Saturday, March 30, 2013

Easter holiday in northern Italy

There's lots of photos of our trip here - I also put a few of my favorites in this post.

After a bout of stomach flu (norovirus or something like that) that both kids came down with Tuesday, they were over it enough that we thought we were ok to head to northern Italy, starting in Turin.  We stopped by Issognes Castle in the Aosta valley.  It was not really worth it, because you had to be on a guided tour, which was in Italian only, and also photos were not allowed, even though there was some very interesting old grafitti, from the 1600's.   I tried sneaking a photo, but since there were only 6 people on the tour (4 in our family, and a couple), the guide put a stop to it.

We stopped in Verres after our tour of the castle, at a little kebab place.  In a similar little town in the US, you'd find lots of fast food places.  But here, all over Europe, in the same type of little town you'll find a couple kebab/pizza places, usually run by Arabs.  I know the conventional wisdom is "big chains bad" but I would really love the option to have a 100% predictable restaurant experience - i.e. fast food - everywhere we go.  Sometimes I'm just too tired to want to navigate something new.

And there, unfortunately, Kenny had a resurgence of his norovirus (or whatever it was).  Maybe it was the strong smells of the place, who knows - in any case, he vomited after we'd been there a few minutes.  The owner was nice about it, cleaned up, and led Kenny back to his personal bathroom in the back.  It turned out he was half Lebanese, half French, and spoke French quite well, which was handy since I don't speak Italian.  He gave Kenny a glass of sugar water, which he said he always gave his own son when he had stomach problems.

So, we then drove on to Turin (Torino).  Unfortunately, Kenny started vomiting again in the car.  No, it was not a good drive!  Luckily we had a strong plastic bag.  We got to the apartment, got settled in properly, and Kenny rested in bed, then started feeling better.  Even more unfortunately, by that point I was starting to feel a little queasy.  I had been really careful to always wash hands after dealing with the kids, but since the kids had been well a few days by that point, I relaxed a bit with the incessant hand washing, thinking they were over it.  Well, Kenny wasn't, so I came down with the same thing.  The next day (Friday) Eric took the kids to the Egyptian Museum while I dozed at the apartment and ate nothing at all.  We all went out for dinner to a nearby restaurant that was supposed to have typical food from the Piedmont region.  The kids got what looked like regular spaghetti with tomato sauce to me, but they said it tasted weird, and ate very little.  I ate very little because my stomach was still sensitive.  So Eric was really the only one that ate anything.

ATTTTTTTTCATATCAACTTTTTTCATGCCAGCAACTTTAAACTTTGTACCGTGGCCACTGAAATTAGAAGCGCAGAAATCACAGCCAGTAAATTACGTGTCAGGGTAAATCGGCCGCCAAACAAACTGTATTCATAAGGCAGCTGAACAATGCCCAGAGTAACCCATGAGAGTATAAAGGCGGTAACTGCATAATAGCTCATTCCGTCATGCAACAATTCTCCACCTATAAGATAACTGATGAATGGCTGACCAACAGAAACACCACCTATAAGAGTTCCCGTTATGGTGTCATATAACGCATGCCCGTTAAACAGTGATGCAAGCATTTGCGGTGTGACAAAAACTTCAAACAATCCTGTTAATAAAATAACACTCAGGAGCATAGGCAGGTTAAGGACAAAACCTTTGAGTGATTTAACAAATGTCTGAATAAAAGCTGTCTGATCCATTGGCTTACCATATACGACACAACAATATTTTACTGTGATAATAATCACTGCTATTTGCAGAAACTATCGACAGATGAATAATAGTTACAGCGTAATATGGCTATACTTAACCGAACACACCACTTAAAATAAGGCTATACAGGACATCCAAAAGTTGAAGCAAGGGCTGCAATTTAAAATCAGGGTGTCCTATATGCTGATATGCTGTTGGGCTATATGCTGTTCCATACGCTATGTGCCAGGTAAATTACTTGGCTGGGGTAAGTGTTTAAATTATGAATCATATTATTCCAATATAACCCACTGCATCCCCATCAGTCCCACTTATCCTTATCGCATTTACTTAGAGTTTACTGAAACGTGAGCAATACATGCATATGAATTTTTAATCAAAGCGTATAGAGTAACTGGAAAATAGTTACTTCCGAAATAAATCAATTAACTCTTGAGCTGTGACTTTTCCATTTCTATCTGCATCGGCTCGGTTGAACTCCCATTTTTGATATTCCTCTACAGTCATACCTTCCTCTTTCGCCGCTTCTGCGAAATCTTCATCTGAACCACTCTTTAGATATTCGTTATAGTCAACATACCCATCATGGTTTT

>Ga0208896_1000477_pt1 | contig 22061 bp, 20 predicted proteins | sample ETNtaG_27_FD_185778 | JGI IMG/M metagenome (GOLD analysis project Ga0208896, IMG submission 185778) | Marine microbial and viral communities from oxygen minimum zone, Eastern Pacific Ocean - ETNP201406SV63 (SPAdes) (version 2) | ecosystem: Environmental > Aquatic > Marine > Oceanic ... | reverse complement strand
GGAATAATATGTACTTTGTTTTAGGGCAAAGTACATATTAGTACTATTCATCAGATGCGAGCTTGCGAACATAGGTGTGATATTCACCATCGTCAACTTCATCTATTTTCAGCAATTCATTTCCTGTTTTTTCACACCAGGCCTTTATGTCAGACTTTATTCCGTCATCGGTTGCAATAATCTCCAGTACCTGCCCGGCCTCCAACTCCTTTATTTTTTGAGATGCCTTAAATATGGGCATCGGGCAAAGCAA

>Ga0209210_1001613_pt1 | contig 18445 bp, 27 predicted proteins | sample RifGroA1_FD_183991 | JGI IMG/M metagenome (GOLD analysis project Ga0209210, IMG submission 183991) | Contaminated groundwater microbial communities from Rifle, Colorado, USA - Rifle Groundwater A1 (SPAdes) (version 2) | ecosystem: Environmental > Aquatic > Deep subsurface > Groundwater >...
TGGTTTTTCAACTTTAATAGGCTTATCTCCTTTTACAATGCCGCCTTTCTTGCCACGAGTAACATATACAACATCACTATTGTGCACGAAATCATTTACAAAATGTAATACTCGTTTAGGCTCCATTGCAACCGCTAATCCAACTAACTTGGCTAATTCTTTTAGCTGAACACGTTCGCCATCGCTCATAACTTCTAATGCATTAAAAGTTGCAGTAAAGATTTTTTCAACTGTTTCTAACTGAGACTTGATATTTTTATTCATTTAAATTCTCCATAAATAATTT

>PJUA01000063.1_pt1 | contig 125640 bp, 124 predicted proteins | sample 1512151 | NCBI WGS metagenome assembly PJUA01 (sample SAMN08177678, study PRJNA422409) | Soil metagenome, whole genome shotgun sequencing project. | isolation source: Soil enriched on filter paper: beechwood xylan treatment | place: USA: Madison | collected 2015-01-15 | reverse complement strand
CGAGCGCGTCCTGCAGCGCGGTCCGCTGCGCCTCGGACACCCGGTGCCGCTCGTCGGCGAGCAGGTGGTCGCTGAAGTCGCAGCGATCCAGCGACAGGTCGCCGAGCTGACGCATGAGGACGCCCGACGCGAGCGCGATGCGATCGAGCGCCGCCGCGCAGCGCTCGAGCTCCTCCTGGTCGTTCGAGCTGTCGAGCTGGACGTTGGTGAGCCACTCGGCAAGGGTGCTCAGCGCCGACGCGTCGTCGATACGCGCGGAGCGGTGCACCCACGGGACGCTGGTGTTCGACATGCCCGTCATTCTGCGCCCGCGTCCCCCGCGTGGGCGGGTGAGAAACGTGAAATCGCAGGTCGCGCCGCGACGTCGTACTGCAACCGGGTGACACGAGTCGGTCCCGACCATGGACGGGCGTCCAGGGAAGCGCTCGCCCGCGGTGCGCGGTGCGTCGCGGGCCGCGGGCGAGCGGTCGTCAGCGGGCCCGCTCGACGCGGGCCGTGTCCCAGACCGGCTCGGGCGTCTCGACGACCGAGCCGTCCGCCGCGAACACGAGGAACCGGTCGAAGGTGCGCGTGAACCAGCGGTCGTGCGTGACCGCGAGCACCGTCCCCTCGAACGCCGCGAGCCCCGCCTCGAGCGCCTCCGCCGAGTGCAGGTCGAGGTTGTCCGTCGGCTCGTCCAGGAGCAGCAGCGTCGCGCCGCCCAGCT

Around Torino
In the next few days we went to the Cinema Museum, walked around Torino.  Easter Sunday was a truly gorgeous, sunny warm day - yipee!  Based on the forecast, it may be the only one we have here in Italy, so we appreciated it fully.  In the morning we took a walk around the city center, towards the river Po.  Almost all stores were closed, and most restaurants.  Then we took a taxi back to our little apartment, and drove out to Sacra di San Michele.  Now that was a place worth seeing!  Beautiful old ruins, along with a church, and in an amazing setting, high on a prominent outcropping of rock.  Most of the rest of Italy thought so, too - it was absolutely packed, and parking was tough.  We got some great shots of the cathedral with the mountains in the background - lovely. Also lots of shots of a cloud shadow that I thought looked very much like a dragon!  Supposedly the building was the inspiration for Umberto Eco's The Name of the Rose.

At Sacra di San Michele
After 4 days in Torino, we spent another 4 days in Verona, also in an apartment - smaller, but nicer, with breakfast included and great for kids, with a large playground just outside, and huge back lawn. It was about a 30 minute walk along the river to the center - a touch too long, but okay.  Verona is more touristy than Torino (in Torino we barely saw any tourists at all) but very beautiful, full of old buildings, with a huge pedestrian zone - pretty much the entire old town.  Some cool old bridges to visit, lots and lots of crowds, especially on Monday, which was a holiday in Italy.

On Wednesday we took a day trip to Venice.  We were questioning our decision to drive (the train is supposedly convenient as well) after being stuck in a traffic jam on the way there - at least 45 minutes.  When we drove by, it looked like whatever accident had happened was completely cleared up, but there were still people waving flags, off the side of the road but still catching enough people's attention to slow them down.  Venice - again, very beautiful city, really the most beautiful one that we've been in here.  There's very few spots that you wouldn't want to take photos, what with all the canals, bridges, beautiful buildings.  So, we ended up with lots of photos to sort through.

Peter loved feeding the pigeons in Venice
Thursday was a partial rest day (lots of playground time for the kids), then in the afternoon we went to Sirmione, on Lake Garda.  The ruins of a Roman villa there were stunning, very enjoyable to walk through.